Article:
Gulf states like Saudi Arabia and the UAE see the decline of Islamist groups in North Africa as a win for regional stability and cooperation; but even if Islamist parties may be slowly fading from the picture, this by no means suggests they are disappearing.
The news of the death of Kuwait’s emir, Sabah al-Ahmed al-Sabah, was met with an outpouring of condolences from across the political spectrum in the Arab world, with many praising his unwavering position on the Palestinian issue in the face of normalization agreements with Israel from Gulf neighbors. Many pointed to his seminal role in orchestrating Kuwait’s foreign policy since the early years of the country’s independence, imbuing it with a pan-Arab character. As the longest serving foreign minister in Kuwait’s history, from 1963 to 2003, Sabah al-Ahmed oversaw Kuwait’s emergence as a mediator in inter-Arab disputes and a supporter of various Arab causes, diplomatically and through its aid policy. However, while his role was significant in this regard, there were other factors that influenced the country’s foreign policy. Kuwait’s distinct history of state formation and the evolution of state-society relations allowed for a certain degree of popular influence on decision making. Sabah al-Ahmed’s worldview was to a large extent shaped through ongoing engagement with popular forces as well as his state’s distinctive path of institutional evolution. With the passing of Sabah al-Ahmed, Kuwait’s foreign policy will probably not change drastically, continuing to reflect popular opinion on major issues.
Sabah al-Ahmed’s political career began in the 1950s, when Kuwait had yet to attain independence from Britain. His political roles during this period reveal how he came to adopt Arabist ideas early on. At the beginning of the decade, Sabah al-Ahmed was a member of a group of young sheikhs influenced by modernist and Arabist ideas. They were close to Kuwait’s ruler at the time, Abdullah al-Salem al-Sabah, who was the main architect of Kuwait’s constitutional order following independence in 1961. The young sheikhs also formed alliances with Kuwait’s Arab nationalist opposition to gain popular support in their struggle against senior ruling family members. In 1954, the ruler appointed Sabah al-Ahmed to the High Executive Committee, a short-lived governmental body tasked with reforming the administration.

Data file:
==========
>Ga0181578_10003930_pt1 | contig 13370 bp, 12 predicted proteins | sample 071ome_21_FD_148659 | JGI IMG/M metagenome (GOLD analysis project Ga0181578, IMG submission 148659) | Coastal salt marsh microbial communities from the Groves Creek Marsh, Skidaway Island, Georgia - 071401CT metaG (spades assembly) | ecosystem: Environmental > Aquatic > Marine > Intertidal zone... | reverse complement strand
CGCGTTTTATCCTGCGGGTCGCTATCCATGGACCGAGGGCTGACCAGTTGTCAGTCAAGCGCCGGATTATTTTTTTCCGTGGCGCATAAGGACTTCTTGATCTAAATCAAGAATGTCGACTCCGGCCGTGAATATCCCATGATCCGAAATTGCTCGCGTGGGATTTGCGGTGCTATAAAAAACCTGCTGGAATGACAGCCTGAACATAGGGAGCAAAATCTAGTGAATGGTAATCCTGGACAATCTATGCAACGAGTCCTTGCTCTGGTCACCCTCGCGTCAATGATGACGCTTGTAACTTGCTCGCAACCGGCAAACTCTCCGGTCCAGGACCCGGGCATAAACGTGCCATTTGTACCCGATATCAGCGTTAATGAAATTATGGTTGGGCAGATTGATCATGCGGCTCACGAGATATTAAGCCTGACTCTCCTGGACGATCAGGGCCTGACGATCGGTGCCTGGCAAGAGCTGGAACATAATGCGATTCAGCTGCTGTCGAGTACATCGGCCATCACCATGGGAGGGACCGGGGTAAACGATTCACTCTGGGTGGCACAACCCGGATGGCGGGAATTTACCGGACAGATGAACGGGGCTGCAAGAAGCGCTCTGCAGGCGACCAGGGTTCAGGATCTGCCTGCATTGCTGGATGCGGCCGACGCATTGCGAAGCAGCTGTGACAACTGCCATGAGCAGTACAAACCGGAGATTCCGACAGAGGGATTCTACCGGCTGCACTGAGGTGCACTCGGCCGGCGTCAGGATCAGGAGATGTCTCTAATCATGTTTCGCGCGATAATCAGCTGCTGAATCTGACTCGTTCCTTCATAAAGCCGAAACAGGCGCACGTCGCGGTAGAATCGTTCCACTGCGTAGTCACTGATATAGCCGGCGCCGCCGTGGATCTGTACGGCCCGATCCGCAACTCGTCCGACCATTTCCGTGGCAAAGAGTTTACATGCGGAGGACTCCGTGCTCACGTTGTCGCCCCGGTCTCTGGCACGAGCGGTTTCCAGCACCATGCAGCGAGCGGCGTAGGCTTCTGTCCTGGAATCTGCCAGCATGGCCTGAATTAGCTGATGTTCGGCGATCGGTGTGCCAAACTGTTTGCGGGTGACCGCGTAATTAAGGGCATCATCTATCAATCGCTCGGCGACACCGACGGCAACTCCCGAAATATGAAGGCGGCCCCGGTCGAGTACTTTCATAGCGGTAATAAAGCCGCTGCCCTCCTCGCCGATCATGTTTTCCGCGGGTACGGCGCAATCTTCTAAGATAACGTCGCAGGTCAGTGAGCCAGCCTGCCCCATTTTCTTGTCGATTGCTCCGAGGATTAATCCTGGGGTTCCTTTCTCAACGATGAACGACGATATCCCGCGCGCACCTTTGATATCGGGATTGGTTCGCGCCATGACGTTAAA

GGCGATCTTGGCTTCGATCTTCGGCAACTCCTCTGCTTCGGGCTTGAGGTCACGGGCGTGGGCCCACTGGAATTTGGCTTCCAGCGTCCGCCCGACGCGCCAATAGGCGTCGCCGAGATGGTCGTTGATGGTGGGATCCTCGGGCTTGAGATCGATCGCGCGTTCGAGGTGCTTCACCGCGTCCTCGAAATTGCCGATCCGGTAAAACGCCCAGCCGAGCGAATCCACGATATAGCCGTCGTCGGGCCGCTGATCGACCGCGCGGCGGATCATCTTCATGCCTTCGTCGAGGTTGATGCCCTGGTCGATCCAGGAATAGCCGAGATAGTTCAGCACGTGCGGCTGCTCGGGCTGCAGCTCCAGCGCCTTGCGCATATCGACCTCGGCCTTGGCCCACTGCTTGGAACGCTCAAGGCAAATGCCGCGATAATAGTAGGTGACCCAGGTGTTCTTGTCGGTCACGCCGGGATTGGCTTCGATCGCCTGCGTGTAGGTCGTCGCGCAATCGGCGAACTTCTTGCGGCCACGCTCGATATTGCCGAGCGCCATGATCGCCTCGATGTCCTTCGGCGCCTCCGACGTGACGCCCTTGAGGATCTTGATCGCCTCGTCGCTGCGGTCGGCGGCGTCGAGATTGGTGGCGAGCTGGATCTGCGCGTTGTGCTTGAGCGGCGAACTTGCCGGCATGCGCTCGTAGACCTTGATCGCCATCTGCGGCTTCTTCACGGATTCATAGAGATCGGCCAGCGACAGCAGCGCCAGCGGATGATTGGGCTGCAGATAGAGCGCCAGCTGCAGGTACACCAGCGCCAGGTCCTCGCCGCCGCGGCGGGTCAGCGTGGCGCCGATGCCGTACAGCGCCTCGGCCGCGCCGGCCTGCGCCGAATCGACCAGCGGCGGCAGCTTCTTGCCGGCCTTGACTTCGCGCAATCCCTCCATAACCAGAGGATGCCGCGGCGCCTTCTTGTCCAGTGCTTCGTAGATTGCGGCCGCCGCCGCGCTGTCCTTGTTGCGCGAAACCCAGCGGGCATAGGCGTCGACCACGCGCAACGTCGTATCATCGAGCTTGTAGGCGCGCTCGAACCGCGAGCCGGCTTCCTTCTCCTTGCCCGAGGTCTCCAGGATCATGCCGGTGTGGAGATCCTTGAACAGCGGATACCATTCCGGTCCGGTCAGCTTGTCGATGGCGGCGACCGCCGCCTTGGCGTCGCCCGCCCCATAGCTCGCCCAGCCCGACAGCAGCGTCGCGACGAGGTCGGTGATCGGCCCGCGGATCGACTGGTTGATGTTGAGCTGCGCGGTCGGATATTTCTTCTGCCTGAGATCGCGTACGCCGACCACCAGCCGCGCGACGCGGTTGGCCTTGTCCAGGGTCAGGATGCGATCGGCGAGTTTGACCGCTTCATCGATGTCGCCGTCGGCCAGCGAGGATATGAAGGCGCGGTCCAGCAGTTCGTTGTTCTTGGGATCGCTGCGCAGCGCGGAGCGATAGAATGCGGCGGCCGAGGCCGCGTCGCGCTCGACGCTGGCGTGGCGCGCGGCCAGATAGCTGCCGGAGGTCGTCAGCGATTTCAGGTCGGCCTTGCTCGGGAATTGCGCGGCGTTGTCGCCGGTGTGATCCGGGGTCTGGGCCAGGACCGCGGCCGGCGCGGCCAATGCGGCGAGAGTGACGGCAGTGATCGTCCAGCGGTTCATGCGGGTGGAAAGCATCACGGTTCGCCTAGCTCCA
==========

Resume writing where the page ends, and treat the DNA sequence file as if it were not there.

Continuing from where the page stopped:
During this early period, Sabah al-Ahmed was also closely aligned with his older half-brother, Jaber al-Ahmed al-Sabah, who would rule from 1977 to 2006. In the 1950s, the British often referred to the two brothers’ Arabist, anti-colonial, and progressive inclinations. A 1957 British report states that they stood politically “left” of center within the ruling family, adding that they would be likely to favor “a revision or abrogation of the traditional relationship with Britain.” Another report holds that the young sheikhs were “receptive of the ideas of the rising generation of Kuwaitis and … to those from the outside” meaning external Arab influences. British officials also spoke of these sheikhs’ “sympathy” for the opposition’s “progressive ideas and constitutional demands,” describing this as a “weakness” within the ruling family. British correspondence also highlights the influence of Nasserism on Sabah al-Ahmed during this period, describing him as “the most pro-Egyptian of the Shaikhs.”